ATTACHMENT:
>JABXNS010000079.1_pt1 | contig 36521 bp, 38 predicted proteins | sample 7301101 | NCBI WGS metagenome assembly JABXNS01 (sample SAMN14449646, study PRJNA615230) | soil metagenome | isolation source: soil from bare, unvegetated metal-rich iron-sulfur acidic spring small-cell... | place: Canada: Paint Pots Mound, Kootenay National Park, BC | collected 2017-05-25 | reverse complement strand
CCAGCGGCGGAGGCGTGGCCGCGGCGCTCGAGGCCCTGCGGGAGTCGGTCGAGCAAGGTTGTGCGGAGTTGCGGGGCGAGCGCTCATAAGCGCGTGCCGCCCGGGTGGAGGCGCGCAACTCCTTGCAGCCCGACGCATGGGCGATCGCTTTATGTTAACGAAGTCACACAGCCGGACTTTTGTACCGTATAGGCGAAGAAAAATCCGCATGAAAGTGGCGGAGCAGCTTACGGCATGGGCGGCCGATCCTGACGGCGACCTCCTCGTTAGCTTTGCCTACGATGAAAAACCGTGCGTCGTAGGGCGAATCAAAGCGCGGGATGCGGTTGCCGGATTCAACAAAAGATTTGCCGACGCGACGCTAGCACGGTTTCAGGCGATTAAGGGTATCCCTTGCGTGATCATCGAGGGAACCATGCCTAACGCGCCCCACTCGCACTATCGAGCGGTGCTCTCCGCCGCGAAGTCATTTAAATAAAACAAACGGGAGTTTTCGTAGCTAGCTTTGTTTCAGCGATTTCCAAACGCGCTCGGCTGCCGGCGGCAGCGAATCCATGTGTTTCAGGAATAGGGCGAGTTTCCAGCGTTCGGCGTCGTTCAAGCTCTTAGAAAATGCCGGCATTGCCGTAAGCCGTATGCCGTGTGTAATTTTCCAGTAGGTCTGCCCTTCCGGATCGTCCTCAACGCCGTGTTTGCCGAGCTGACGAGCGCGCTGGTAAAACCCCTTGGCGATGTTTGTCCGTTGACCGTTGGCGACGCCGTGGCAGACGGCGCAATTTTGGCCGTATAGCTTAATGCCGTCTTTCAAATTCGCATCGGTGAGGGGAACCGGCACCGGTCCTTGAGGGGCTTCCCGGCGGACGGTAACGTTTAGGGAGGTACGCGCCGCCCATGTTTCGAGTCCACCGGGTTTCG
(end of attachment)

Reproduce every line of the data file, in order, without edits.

>JABXNS010000079.1_pt1 | contig 36521 bp, 38 predicted proteins | sample 7301101 | NCBI WGS metagenome assembly JABXNS01 (sample SAMN14449646, study PRJNA615230) | soil metagenome | isolation source: soil from bare, unvegetated metal-rich iron-sulfur acidic spring small-cell... | place: Canada: Paint Pots Mound, Kootenay National Park, BC | collected 2017-05-25 | reverse complement strand
CCAGCGGCGGAGGCGTGGCCGCGGCGCTCGAGGCCCTGCGGGAGTCGGTCGAGCAAGGTTGTGCGGAGTTGCGGGGCGAGCGCTCATAAGCGCGTGCCGCCCGGGTGGAGGCGCGCAACTCCTTGCAGCCCGACGCATGGGCGATCGCTTTATGTTAACGAAGTCACACAGCCGGACTTTTGTACCGTATAGGCGAAGAAAAATCCGCATGAAAGTGGCGGAGCAGCTTACGGCATGGGCGGCCGATCCTGACGGCGACCTCCTCGTTAGCTTTGCCTACGATGAAAAACCGTGCGTCGTAGGGCGAATCAAAGCGCGGGATGCGGTTGCCGGATTCAACAAAAGATTTGCCGACGCGACGCTAGCACGGTTTCAGGCGATTAAGGGTATCCCTTGCGTGATCATCGAGGGAACCATGCCTAACGCGCCCCACTCGCACTATCGAGCGGTGCTCTCCGCCGCGAAGTCATTTAAATAAAACAAACGGGAGTTTTCGTAGCTAGCTTTGTTTCAGCGATTTCCAAACGCGCTCGGCTGCCGGCGGCAGCGAATCCATGTGTTTCAGGAATAGGGCGAGTTTCCAGCGTTCGGCGTCGTTCAAGCTCTTAGAAAATGCCGGCATTGCCGTAAGCCGTATGCCGTGTGTAATTTTCCAGTAGGTCTGCCCTTCCGGATCGTCCTCAACGCCGTGTTTGCCGAGCTGACGAGCGCGCTGGTAAAACCCCTTGGCGATGTTTGTCCGTTGACCGTTGGCGACGCCGTGGCAGACGGCGCAATTTTGGCCGTATAGCTTAATGCCGTCTTTCAAATTCGCATCGGTGAGGGGAACCGGCACCGGTCCTTGAGGGGCTTCCCGGCGGACGGTAACGTTTAGGGAGGTACGCGCCGCCCATGTTTCGAGTCCACCGGGTTTCG